leverage the existing protocols and data models defined by the I2RS,
NETCONF, and NETMOD working groups. If extensions to these protocols or
data models are needed, requirements will be developed by this WG, and
the extensions will be developed in cooperation with the working groups
responsible for the protocols.
 
The I2NSF working group's deliverables include:
 
    o A single document covering use cases, problem statement, and gap
analysis document. This document will initially be produced for reference
as a living list to track and record discussions: the working group may
decide to not publish this document as an RFC.
    o A framework document, presenting an overview of the use of NSFs and
the purpose of the models developed by the working group. This document
will also be a reference text to guide the main work and the working
group may decide to not publish this document as an RFC.
    o If the working group considers it necessary, a single, unified,
Information Model to describe the control and monitoring of flow-based
NSFs.
    o YANG data models for the control and monitoring of NSFs.
    o A vendor-neutral vocabulary  to enable the characteristics and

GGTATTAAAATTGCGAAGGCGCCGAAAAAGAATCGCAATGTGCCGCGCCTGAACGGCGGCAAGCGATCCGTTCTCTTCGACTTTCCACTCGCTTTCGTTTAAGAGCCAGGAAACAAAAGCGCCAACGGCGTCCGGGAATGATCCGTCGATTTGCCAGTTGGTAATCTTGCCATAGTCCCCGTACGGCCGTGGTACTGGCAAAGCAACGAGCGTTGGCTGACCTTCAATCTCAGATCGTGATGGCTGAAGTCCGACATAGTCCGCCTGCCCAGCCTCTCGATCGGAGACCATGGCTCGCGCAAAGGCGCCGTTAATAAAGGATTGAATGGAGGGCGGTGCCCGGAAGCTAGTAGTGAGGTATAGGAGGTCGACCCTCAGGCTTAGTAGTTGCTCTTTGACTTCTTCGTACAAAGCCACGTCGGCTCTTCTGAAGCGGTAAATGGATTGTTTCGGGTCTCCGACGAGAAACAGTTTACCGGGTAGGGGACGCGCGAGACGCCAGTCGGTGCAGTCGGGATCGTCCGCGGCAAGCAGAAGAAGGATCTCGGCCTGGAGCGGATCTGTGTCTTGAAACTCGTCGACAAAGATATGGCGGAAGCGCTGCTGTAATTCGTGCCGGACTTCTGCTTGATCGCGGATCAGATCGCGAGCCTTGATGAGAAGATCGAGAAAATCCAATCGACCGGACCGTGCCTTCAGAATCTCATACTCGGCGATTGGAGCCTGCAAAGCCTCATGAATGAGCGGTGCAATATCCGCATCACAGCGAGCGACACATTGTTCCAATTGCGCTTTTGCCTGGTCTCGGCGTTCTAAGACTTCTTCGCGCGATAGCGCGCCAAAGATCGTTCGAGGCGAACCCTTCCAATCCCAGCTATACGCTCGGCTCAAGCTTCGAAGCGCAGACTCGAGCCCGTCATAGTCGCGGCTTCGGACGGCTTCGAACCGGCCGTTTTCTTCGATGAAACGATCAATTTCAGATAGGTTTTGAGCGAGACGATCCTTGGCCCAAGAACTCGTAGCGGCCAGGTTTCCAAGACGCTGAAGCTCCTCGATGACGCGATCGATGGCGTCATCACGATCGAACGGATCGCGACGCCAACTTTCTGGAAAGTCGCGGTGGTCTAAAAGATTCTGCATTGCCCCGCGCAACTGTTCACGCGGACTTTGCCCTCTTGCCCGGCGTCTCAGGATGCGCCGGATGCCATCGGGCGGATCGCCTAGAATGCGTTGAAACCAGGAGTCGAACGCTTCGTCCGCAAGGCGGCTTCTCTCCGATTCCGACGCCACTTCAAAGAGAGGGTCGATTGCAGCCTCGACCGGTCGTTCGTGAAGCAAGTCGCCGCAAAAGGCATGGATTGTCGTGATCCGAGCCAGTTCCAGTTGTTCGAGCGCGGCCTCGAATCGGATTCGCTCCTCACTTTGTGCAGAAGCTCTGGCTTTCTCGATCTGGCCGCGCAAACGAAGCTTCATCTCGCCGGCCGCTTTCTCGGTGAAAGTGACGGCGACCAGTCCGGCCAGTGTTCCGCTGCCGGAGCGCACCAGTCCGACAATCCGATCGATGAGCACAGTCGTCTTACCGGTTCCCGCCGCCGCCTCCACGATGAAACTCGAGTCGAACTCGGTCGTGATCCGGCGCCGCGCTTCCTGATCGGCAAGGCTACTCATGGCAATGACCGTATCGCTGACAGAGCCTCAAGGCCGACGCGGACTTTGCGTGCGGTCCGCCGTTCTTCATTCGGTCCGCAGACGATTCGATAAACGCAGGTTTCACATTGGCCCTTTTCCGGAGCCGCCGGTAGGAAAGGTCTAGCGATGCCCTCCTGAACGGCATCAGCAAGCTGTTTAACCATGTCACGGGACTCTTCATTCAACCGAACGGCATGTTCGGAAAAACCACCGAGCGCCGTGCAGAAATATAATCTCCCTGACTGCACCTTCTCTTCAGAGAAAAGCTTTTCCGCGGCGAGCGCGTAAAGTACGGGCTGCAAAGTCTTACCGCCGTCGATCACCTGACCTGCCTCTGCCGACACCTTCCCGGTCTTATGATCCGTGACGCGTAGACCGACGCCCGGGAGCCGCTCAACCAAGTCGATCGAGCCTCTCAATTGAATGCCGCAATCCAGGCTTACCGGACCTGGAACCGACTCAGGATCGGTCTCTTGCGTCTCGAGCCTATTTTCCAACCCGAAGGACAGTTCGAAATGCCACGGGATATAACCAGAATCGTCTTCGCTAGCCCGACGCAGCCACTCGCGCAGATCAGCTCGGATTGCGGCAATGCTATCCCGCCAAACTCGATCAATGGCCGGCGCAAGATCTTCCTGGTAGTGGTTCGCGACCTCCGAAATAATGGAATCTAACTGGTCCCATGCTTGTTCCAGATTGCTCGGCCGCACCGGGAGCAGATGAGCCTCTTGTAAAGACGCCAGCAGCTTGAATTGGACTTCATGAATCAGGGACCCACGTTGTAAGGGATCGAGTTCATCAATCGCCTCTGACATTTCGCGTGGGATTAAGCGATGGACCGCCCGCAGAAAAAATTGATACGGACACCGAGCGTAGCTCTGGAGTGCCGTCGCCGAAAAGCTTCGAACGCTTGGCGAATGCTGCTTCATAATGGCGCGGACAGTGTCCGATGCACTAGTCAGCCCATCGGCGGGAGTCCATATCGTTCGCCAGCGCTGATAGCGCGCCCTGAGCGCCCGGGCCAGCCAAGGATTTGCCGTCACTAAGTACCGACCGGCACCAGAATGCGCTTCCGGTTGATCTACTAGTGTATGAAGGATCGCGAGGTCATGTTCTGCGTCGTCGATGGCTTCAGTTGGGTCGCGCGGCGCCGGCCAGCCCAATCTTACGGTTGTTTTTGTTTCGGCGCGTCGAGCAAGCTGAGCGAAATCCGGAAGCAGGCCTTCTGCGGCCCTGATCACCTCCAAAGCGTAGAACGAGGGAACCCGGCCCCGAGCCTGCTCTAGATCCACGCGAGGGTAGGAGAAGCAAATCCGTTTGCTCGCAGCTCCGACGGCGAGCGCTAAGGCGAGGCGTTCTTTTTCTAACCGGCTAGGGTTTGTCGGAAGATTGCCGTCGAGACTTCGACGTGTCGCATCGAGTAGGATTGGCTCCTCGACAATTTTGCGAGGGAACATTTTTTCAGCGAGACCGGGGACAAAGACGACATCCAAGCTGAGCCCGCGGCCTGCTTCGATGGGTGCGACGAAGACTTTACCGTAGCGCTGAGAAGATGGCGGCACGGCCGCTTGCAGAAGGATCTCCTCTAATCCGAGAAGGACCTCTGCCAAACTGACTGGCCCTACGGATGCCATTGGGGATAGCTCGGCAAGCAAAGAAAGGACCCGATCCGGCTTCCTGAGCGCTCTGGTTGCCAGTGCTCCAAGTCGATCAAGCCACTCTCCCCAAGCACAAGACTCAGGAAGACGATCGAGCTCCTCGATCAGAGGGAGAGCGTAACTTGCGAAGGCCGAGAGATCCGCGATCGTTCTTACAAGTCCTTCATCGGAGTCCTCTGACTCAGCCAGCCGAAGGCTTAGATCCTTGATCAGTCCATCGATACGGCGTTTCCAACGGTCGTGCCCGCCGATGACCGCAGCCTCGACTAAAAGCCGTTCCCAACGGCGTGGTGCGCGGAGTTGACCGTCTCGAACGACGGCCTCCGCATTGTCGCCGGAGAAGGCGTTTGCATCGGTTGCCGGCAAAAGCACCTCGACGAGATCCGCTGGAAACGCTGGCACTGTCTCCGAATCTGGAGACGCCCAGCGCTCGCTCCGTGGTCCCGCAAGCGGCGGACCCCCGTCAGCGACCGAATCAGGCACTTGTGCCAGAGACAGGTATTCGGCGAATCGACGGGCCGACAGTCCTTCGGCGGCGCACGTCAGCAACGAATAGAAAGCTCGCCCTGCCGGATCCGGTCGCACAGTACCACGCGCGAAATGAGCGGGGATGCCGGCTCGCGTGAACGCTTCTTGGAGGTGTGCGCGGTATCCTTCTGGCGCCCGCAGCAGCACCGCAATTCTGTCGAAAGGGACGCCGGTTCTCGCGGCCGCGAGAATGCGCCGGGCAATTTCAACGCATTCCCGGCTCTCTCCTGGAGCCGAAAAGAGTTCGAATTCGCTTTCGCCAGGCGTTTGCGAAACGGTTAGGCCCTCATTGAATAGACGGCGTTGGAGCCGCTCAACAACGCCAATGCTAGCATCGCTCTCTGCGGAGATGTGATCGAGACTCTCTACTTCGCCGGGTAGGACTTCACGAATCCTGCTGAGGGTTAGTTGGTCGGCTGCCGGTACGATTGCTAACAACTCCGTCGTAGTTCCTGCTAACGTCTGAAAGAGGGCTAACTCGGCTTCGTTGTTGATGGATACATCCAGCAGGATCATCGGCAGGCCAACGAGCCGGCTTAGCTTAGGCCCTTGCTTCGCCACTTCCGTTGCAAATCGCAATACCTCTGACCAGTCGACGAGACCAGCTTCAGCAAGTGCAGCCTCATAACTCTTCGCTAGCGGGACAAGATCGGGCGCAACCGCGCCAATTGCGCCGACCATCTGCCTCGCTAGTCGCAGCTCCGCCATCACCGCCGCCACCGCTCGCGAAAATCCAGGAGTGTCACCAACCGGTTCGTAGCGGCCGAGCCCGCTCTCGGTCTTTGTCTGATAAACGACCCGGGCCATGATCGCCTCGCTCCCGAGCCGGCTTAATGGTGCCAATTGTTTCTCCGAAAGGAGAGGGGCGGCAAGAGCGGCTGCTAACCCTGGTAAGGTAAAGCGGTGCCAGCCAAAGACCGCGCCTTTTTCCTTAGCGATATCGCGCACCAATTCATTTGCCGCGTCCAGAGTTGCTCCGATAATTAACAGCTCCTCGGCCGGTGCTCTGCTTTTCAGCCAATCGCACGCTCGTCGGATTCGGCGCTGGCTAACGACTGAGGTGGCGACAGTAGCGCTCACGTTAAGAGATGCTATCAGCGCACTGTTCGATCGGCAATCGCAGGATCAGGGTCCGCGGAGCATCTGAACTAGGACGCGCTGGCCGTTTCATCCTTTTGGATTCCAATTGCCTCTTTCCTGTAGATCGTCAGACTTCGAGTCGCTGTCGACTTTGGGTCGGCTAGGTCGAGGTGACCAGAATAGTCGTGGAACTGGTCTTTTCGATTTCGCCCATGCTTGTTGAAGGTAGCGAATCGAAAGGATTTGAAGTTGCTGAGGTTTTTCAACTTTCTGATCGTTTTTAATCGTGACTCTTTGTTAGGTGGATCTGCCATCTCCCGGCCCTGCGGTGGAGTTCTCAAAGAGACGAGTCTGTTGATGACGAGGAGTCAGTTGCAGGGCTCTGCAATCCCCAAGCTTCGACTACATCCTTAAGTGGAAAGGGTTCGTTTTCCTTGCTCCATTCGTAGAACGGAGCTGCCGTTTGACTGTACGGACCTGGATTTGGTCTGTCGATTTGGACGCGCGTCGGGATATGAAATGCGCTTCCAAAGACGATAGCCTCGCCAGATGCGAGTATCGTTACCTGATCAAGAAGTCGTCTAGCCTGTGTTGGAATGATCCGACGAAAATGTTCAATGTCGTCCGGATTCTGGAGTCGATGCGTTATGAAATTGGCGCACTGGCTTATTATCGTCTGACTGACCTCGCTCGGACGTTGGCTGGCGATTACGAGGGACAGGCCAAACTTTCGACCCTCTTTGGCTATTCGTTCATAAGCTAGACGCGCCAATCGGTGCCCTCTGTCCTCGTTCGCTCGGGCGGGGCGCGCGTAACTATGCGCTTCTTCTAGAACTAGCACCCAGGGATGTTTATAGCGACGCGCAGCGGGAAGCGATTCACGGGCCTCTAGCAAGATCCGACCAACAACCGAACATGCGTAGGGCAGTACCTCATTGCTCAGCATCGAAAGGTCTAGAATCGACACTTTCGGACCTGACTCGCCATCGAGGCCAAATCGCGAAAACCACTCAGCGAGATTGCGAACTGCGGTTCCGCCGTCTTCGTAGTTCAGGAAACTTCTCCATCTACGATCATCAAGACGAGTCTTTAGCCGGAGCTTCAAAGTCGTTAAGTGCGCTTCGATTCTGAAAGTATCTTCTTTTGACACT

behavior of NSFs to be specified without requiring the NSFs themselves to
be standardized, so that "security controller" or "manager" have a common
base to choose the appropriate NSFs (by different vendors) that can
fulfill the requests requested by clients.
    o An examination of existing secure communication mechanisms to
identify the appropriate ones for carrying the controlling and monitoring
information between the NSFs and their management entities. This document
may also be produced as a working document that is not published as an
RFC.
 
The working group may additionally choose to develop documents to
describe requirements for extensions (if any) to existing protocols used
by the working group, to explain how the data models are used to monitor
and control flow-based NSFs, and to describe how to use I2RS and NETCONF